In this section, we take a brief look at the screws, nuts and washers we will be using to construct our figures. There’s more to learn here than you might have thought.
There are many types of screws. For most of our fastening needs, we will be using machine screws. Machine screws are threaded their entire length, and don’t come to a point. They are meant to attach either to a nut, or go into a threaded hole.
In the U.S., machine screws are usually specified by a series of numbers which refer to the various dimensions in inches. A typical screw is a #6-32 x 1/2. The first number refers to the diameter of the threaded part. There is a formula to convert this number to inches (multiply by 0.013 and add 0.06), but most people just remember that the bigger the number, the larger the diameter. We will be using #6, #4, and #2 screws.
The number after the dash is the number of threads per inch. While you can purchase screws with different threads, #6-32, #4-40, and #2-56 are by far the most common. All of our #6 hard ware is #6-32, all of the #4 is #4-40 and the #2 is #2-56.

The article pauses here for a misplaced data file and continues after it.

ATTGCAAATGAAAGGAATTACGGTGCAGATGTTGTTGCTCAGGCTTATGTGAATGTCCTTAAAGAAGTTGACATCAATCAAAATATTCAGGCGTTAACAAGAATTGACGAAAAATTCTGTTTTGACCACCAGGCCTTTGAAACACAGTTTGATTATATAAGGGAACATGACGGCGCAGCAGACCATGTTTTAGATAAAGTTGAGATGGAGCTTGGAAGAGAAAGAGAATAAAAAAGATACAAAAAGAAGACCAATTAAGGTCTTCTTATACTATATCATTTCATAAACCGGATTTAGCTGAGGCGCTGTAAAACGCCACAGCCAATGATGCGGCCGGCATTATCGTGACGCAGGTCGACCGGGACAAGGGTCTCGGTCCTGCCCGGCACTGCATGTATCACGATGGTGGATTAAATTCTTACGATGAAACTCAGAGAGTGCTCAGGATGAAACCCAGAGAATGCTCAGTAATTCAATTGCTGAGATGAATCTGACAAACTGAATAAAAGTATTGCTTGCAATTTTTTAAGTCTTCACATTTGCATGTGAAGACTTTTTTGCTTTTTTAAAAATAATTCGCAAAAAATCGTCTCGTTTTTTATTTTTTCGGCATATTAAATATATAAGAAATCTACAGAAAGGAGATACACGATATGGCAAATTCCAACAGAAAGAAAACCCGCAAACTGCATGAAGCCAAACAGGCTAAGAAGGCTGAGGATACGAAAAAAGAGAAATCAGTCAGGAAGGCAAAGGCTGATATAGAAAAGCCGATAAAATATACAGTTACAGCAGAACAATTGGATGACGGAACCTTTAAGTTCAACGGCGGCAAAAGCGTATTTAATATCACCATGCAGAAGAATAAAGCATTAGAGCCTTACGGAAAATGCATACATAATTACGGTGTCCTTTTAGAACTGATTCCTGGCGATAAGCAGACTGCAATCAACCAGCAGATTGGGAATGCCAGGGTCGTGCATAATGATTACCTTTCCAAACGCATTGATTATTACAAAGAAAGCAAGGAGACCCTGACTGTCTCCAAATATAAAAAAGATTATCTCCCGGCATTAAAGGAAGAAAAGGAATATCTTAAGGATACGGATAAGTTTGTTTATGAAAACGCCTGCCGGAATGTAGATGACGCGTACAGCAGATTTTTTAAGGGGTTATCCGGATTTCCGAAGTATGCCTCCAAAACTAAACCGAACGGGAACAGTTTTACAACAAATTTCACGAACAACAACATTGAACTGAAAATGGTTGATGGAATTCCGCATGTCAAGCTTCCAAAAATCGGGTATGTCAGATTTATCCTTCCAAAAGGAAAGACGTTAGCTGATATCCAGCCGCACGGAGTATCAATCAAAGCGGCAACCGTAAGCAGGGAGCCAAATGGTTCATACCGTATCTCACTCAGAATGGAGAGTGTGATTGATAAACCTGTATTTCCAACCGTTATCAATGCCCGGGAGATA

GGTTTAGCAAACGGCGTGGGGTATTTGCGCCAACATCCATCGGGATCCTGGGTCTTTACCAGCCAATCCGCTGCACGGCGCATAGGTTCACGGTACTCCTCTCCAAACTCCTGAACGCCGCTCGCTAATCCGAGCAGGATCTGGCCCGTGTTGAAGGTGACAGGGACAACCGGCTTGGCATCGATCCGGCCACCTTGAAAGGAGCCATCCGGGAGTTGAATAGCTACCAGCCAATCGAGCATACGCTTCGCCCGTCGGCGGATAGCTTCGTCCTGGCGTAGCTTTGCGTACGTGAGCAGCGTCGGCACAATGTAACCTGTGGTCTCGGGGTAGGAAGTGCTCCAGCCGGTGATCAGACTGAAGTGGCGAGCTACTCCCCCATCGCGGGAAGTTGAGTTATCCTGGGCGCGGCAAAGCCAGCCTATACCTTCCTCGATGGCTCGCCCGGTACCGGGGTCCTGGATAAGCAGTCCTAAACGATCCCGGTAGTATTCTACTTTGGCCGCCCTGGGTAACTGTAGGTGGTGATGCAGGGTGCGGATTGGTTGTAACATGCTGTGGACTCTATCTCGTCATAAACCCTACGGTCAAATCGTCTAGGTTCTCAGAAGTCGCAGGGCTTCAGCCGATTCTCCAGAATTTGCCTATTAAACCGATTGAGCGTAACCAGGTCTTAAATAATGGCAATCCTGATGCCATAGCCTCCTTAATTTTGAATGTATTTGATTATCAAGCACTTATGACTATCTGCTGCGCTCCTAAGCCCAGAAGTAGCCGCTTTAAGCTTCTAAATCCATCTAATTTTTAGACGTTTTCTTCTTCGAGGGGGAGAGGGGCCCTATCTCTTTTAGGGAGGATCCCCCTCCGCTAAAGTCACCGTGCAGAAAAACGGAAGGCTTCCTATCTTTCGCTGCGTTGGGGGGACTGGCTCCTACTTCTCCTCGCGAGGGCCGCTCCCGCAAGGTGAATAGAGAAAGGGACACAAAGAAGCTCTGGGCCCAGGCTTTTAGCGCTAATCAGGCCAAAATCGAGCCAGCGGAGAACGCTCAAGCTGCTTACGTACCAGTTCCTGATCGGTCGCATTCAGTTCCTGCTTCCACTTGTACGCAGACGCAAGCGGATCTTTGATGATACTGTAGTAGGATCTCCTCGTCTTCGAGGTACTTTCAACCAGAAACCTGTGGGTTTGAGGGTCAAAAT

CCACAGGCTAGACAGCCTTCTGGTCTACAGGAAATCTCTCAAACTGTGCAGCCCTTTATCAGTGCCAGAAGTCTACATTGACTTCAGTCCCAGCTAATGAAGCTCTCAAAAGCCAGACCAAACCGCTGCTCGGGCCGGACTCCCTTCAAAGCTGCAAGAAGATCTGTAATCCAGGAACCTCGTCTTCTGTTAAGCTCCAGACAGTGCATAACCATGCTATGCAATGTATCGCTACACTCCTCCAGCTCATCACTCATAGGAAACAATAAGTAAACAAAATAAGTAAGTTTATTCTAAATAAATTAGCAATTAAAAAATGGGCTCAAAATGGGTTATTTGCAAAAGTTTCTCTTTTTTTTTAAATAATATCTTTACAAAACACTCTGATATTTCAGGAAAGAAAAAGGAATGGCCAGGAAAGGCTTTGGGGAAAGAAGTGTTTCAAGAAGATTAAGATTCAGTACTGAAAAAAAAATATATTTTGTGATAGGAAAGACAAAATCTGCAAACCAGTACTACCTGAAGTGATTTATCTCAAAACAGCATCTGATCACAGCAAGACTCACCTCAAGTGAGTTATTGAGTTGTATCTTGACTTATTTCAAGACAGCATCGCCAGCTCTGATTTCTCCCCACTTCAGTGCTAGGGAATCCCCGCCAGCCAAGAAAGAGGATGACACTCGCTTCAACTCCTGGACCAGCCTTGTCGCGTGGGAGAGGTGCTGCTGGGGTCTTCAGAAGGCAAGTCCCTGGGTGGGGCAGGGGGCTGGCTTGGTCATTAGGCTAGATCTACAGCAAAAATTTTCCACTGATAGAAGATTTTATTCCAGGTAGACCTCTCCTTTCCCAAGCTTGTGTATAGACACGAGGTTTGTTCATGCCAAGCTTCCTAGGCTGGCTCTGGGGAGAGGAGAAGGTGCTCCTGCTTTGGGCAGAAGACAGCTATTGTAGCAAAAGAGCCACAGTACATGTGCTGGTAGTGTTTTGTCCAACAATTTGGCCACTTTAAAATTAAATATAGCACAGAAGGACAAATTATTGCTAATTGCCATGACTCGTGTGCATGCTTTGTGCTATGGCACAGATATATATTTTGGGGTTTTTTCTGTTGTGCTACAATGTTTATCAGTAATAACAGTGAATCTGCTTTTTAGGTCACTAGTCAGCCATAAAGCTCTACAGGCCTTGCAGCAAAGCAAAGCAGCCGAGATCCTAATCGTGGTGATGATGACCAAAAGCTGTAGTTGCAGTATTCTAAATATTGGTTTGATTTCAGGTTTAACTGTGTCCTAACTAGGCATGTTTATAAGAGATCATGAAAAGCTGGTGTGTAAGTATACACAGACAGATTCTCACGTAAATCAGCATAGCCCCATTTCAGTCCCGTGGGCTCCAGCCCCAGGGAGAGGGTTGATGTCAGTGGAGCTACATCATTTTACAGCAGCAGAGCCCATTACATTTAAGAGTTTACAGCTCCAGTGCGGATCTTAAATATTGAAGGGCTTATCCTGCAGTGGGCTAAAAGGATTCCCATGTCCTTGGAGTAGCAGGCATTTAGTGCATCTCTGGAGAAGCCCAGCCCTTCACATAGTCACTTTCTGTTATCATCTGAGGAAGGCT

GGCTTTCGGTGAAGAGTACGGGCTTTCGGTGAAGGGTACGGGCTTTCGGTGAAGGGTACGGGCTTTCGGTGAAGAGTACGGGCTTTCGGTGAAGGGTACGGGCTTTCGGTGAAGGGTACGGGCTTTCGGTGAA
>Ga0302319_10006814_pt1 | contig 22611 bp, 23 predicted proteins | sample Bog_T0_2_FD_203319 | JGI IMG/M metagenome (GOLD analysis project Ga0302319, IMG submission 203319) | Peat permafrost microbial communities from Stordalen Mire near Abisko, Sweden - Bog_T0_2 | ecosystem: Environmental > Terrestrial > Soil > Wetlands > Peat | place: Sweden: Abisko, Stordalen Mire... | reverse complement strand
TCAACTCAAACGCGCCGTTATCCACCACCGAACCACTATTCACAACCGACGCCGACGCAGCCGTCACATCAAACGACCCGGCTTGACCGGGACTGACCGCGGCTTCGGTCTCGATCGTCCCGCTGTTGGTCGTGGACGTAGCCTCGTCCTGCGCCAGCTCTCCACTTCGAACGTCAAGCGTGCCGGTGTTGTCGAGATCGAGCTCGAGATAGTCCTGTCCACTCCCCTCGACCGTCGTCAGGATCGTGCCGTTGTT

The last number is the length of the screw (just the threaded part – the head doesn’t count for this type of screw). Our most common sizes will be 1”, 3/4”, 1/2”, 3/8” and 1/4”. In general, you should choose the shortest possible screw that’s needed to do the job. (Extra long screws will just stick out, and might get caught on things.)
We will be using Phillips screws for all of our work. If you look at them from the top, they look like a cross. Phillips screws are generally preferred for this type of work over slotted screws because your screwdriver tends to stay in without slipping. Another benefit is that there are only a small number of standard Phillips screwdriver tip sizes. Our #6 screws use a #2 screwdriver. The #4 and #2 screws uses a #1 screwdriver. If you use the right size tip, it will fit snugly. Smaller tips will appear to work, but because they don’t fit tightly, the tip will tend to get chewed up if you are using a significant amount of force.
Nuts are generally simpler. A #6-32 nut will fit on any #6-32 screw. One area of confusion is that wrenches and nut drivers are sized by the width of the nut itself. For our nuts, a #6 nut is 5/16”, a #4 nut is 1/4”, and a #2 nut is 3/16”.
A major problem with standard nuts is that they tend to come loose with vibration. There are an astounding array of products aimed at preventing this. We will be using Split Lock Washers. A split lock washer is bent so that it acts like a little spring – a one turn spring. When you tighten down the screw, the spring is compressed. This keeps a force pushing the nut and screw apart, which puts pressure on the threads, increasing the friction.